29 April 2009
Did you know that a spiral galaxy, skillfully thrown with a whip of the wrist, can take your head clean off? I often imagine committing murder, and not just with vast astronomical entities. It's relaxing to know you can kill someone if you really want to. Stab them repeatedly. Everyone is capable of murder. This ability is a birthright, like getting a library card. There is a murderer for every victim, it's the dating service with a perfect record of matches. I've imagined very vividly being murdered as well. Someone usually bursts in, I'm usually killed in my DOMICILE, often by someone known to me, in accordance with known statistics. When I imagine killing someone it happens in all kinds of places but never in my RESIDENCE. I suppose my home is reserved for my own murder in a way. As if only one bad thing is allowed to happen in any given house. In movies people learn about the terrible event that happened in their house decades ago, an unspeakable crime or whatever, and that explains the thing happening now, the haunting or what have you, and they always accept that explanation without further inquiry, as if another even more horrible event couldn't have happened even earlier. There's always something even worse if you look farther back in time, something even more monstrous, as astronomers and psychiatrists well know. When I moved into my last apartment in San Francisco I was told the previous resident had died, and I immediately wondered how many people had died in that apartment over the decades, and where they'd died, in what crumpled postures, with what grimaces or frozen attitudes. Naturally I wondered whether I'd be one of them, it's the first thing anyone thinks when they move into a new place. Obviously I didn't die there and now that I've moved away it's certain I never will, which just means I am free to kill someone there, by pushing him or her out one of the large eighth-floor casement windows that conveniently open out.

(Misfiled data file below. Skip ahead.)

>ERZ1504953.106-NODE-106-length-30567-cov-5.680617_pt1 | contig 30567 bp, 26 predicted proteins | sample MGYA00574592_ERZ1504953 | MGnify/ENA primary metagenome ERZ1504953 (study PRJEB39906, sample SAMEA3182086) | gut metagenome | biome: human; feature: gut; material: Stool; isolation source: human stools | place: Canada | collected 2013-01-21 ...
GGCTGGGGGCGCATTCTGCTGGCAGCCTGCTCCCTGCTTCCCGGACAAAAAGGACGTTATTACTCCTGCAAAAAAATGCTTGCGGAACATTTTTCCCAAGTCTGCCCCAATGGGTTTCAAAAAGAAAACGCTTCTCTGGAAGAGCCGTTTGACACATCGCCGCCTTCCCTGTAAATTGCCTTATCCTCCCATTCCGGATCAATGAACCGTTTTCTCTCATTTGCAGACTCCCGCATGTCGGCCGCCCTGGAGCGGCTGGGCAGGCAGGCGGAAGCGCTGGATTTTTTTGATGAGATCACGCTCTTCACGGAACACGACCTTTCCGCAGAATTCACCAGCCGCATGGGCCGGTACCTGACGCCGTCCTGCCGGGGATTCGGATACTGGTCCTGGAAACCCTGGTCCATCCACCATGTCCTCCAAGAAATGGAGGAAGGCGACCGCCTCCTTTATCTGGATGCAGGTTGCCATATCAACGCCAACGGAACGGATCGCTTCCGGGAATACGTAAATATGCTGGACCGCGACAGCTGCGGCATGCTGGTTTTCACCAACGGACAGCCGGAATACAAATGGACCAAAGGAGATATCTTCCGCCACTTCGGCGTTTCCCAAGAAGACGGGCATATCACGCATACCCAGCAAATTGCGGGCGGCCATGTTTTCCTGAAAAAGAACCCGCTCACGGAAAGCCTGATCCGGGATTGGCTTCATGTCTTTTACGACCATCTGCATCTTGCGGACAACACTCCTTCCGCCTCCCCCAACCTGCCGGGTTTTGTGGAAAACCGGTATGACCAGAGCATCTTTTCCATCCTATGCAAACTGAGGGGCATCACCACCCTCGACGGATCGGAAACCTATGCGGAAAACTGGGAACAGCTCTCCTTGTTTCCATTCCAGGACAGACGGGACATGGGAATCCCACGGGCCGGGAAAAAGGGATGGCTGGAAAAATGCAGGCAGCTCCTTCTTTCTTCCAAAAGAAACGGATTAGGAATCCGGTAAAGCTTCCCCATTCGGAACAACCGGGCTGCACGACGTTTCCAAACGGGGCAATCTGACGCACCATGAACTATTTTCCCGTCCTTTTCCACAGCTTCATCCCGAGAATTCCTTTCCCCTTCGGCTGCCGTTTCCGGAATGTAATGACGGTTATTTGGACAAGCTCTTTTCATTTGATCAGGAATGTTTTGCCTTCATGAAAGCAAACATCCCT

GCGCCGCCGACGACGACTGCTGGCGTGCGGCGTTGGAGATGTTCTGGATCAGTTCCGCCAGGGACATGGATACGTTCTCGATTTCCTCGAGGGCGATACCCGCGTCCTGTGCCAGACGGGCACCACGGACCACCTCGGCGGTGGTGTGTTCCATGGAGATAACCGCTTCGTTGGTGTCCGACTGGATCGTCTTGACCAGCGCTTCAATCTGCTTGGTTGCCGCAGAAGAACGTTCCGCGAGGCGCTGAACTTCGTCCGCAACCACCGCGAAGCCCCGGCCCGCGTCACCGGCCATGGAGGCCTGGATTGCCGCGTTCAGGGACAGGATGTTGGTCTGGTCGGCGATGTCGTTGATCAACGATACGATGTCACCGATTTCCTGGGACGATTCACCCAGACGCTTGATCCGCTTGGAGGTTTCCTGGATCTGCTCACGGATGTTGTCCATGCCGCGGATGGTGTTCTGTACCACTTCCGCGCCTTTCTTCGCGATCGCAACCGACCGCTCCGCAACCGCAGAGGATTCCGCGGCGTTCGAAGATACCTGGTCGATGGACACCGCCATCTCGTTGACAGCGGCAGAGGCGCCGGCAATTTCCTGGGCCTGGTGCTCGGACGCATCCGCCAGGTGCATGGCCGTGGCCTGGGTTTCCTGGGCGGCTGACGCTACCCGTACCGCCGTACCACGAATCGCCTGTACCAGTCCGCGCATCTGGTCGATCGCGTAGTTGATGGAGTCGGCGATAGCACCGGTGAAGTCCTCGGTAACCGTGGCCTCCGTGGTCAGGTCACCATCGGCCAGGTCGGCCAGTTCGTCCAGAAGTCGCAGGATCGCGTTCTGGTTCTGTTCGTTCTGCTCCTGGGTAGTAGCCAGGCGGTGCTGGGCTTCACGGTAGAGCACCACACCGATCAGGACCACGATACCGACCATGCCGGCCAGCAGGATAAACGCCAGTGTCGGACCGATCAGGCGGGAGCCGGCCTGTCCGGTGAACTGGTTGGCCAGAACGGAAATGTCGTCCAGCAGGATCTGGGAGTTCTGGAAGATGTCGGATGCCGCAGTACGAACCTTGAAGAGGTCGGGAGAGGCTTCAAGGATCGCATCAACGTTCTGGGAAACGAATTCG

24 April 2009
21 April 2009